Vogelaar and her fellow founders made the smart call that people will be more likely to invest in 3D printing if they don’t have to buy printers.
By Rachel Lehmann-Haupt (Editor, Women 2.0)
“3D printing is important because so much of what we’ve done over the last 20 years has been moving bits around,” Dixon told VentureBeat. “Now we’re starting to see tech impact the physical world.”
He also explained that the reason they’re excited about the company is because Shapeways has built a strong community as well as built a strong service model and a factory in Long Island City, New York that will house 50 3D Printers. Dixon said that’s like building three companies at once. Currently 300 users upload 60,000 products a month.
Vogelaar and her fellow founders made the smart call that people will be more likely to invest in 3D printing if they don’t have to buy printers. She oversees production out of New York and the Netherlands, and she’s not only bringing serious operational chops to the company, but a woman’s touch. She told the New York Observer’s BetaBeat that it’s important that her operations team “treats everyone of those single objects as the personal dream of the person who bought it.” A tall order for one of the first companies to do futuristic fabrication, but now she’s got the backing to make it happen.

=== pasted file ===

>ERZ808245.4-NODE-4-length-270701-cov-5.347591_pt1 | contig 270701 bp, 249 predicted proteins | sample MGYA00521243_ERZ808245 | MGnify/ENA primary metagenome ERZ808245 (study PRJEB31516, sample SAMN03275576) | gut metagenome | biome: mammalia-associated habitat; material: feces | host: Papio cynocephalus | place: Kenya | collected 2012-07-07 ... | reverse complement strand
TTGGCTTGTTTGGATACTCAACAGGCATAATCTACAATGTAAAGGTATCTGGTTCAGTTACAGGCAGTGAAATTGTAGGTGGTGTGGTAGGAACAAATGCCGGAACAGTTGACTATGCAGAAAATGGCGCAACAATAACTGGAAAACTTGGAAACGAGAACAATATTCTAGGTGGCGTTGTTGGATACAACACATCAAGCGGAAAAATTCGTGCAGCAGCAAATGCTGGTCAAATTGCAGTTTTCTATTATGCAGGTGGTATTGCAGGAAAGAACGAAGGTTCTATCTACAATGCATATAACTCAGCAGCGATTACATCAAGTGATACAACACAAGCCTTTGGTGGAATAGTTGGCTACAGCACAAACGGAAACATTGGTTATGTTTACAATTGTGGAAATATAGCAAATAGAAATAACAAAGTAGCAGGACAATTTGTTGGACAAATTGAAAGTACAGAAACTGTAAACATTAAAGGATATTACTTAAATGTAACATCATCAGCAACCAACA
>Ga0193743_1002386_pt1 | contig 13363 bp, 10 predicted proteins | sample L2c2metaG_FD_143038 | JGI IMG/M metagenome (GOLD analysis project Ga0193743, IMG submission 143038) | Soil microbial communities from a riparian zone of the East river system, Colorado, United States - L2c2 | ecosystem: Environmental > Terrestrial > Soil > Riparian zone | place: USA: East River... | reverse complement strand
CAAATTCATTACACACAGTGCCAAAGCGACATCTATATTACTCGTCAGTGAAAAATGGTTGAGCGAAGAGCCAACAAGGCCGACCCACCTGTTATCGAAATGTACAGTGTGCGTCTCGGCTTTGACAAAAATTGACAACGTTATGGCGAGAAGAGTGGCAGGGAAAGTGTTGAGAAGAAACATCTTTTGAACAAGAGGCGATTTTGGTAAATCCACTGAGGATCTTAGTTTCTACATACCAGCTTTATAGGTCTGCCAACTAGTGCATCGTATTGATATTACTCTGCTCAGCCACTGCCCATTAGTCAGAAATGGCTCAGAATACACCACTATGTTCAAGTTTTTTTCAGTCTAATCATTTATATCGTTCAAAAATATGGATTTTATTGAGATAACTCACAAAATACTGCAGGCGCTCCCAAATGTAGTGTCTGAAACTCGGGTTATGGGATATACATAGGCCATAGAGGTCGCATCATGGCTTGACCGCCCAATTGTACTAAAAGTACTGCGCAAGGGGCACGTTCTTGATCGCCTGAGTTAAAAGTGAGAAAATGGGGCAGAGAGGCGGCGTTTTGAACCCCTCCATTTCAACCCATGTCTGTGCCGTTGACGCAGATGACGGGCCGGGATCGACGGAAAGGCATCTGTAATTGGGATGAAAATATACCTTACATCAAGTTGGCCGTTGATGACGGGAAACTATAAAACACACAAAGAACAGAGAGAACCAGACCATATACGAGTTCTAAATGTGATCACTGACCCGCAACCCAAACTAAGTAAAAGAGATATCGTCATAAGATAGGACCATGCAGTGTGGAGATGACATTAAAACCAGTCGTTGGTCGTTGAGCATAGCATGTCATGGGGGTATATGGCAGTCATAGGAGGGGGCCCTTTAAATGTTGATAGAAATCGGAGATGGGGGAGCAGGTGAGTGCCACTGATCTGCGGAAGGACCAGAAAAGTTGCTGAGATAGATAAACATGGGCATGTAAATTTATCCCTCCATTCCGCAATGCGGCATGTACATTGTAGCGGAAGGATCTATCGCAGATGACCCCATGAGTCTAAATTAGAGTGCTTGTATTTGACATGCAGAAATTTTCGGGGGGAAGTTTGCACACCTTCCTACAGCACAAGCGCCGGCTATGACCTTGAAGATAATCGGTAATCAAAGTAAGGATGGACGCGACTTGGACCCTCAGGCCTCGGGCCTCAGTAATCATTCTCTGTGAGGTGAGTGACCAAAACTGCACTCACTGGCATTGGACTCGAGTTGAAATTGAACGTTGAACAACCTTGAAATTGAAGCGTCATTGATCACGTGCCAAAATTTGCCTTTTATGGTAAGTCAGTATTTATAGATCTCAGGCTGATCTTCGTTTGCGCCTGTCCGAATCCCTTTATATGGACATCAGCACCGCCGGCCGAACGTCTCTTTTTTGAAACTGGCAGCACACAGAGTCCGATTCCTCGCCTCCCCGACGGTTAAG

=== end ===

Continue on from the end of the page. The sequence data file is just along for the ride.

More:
Women 2.0 readers: How do you see 3D Printing changing your life and business?
Rachel is an editor at Women 2.0 and author, essayist, and journalist interested in gender politics, work-life issues, working motherhood and the influence of science and technology on culture. Her work has appeared in The New York Times, the Daily Beast, New York, Vogue, Self, Outside, Wired, The New York Observer, and MSN Money. She is the author of In Her Own Sweet Time: Unexpected Adventures in Finding Love, Commitment and Motherhood (Basic Books, 2009). Follow her on Twitter at @rlehmannhaupt.
Photo credit: Miriam Berkley